One of Nicola Sturgeon’s key Covid advisers has said people should permanently avoid cruise ships because of the potential for various infections to spread on board.

Devi Sridhar told the Edinburgh International Book Festival today: “I would say, as a public health person, don’t go on a cruise ship ever.” 

Ms Sridhar, the Professor of Global Public Health at Edinburgh University, had been discussing the inadequacy of UK Government advice in the early days of the pandemic.

Despite China instituting lockdowns, “the only advice was, like, don’t go on cruise ships if you’re over 70, and I’m not joking,” she said.

Prof Sridhar, who in February 2020 described cruise ships as “floating germ factories”, went on: “I would say, as a public health person, don’t go on a cruise ship ever.

“I know, that’s going to get me in trouble. I have had a cruise. 

“Is there a legal on this event? I have had a cruise.

“The cruise industry lobbyists wrote [to] me very upset about my comments about cruise ships.

"But I just think cruise ships and infectious diseases are… they’re not meant to go together.” 

At the start of the pandemic, some of the highest profile outbreaks outside China were on cruise ships.

The British-registered Diamond Princess was quarantined for weeks in a Japanese port after several passengers tested positive.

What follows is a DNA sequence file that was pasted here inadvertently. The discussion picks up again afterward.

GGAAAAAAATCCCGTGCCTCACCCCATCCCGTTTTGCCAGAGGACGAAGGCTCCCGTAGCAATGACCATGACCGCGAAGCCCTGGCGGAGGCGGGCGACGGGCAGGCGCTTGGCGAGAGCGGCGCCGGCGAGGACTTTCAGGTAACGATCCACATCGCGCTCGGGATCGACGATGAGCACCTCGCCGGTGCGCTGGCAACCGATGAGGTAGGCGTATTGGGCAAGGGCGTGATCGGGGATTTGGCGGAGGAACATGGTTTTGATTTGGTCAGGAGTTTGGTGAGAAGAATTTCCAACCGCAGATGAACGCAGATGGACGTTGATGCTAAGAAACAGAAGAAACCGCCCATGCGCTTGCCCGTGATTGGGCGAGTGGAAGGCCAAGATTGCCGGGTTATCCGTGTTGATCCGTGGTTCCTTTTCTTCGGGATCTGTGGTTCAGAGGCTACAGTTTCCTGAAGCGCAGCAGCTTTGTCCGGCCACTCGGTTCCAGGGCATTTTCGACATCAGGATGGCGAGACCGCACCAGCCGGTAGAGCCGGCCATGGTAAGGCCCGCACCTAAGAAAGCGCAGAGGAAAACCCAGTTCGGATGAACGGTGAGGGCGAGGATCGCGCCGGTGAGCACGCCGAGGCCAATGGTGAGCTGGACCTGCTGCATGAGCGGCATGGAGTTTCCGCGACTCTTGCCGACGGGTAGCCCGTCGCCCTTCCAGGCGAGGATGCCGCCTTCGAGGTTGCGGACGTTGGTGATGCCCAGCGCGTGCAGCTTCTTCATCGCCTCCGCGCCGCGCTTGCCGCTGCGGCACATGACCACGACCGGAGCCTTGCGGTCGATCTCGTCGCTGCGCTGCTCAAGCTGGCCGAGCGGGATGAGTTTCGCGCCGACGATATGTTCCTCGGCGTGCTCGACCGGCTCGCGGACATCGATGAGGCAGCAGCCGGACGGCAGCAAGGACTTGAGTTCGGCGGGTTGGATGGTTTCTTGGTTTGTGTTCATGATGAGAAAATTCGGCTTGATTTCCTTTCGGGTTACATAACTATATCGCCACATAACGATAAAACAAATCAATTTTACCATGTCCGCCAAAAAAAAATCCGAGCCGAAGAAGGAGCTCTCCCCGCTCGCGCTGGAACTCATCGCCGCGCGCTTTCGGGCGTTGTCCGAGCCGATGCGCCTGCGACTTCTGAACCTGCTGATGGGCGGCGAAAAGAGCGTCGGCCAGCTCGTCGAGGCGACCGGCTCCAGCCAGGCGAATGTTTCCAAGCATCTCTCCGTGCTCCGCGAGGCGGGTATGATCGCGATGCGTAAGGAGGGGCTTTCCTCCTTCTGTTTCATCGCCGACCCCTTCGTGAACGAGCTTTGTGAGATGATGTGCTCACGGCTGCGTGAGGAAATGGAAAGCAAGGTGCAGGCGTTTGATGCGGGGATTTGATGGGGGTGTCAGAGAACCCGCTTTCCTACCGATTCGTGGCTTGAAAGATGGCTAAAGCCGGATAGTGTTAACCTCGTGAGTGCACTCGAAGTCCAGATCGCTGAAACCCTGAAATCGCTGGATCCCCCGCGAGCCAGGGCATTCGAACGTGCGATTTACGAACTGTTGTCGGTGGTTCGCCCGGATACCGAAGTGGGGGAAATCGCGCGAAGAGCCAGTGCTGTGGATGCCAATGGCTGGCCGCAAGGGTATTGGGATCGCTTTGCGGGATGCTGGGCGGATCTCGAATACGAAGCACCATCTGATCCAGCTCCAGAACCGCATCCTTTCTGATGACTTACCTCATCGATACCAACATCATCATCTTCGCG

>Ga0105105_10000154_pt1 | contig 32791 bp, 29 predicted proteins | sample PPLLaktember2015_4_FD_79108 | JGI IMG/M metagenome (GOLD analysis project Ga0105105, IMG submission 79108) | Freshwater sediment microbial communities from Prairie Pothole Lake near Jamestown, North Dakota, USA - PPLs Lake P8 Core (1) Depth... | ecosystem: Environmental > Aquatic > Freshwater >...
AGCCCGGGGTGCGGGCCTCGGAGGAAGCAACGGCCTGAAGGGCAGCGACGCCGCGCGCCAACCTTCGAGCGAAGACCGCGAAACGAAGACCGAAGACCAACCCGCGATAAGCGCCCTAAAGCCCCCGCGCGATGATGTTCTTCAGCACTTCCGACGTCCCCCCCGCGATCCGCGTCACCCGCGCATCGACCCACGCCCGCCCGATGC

The virus went on to infect 712 of the 3,711 passengers and crew and 14 died.

When it returned to the UK, passengers then fell ill and spread the infection on land as well.

Before the pandemic, Scottish ports served 27 cruise lines operating 67 different vessels.

In 2019, there were almost 900 calls and over 800,000 cruise passengers visiting Scotland.

A recent Scottish Government commissioned report estimated the Scottish cruise industry supported more than 800 workers and generated £23m for the economy.

It was seen as particularly important for extending the tourist season in Orkney and Shetland.

Prof Sridhar later stuck by her previous view an independent Scotland could have coped better with Covid, as it would have far greater powers over borders and finance

She said Scotland came tantalisingly close to eliminating Covid last summer, but then new variants came in from overseas, as it could not control the flow of people.

Prof Sridhar also discussed the constant attacks she received on social media, including being accused of “witchcraft” and being responsible for the pandemic.

She said her university bosses had also been anxious over some of her own posts including one about a Nigella Lawson chocolate cake.

She said: “One Sunday I made a chocolate cake for breakfast in the middle of January and I ate it. It was Nigella's cake and it was yummy.

“I just tweeted it, saying I had a cake for breakfast and I got complaints to the University of how I was promoting unhealthy dietary habits, and how could I be a professor of Public Health, and be having obesity and like telling this, which made me realise I should stay away from cake.

“I remember my line manager coming to me with a smile, you know, and talking to him and him being like, Did you have to tweet your cake?

“I didn't think of that. I was really proud of myself baking something, and I wanted to share it.

“It's a millennial thing. We just like sharing and of course people think it's reckless.”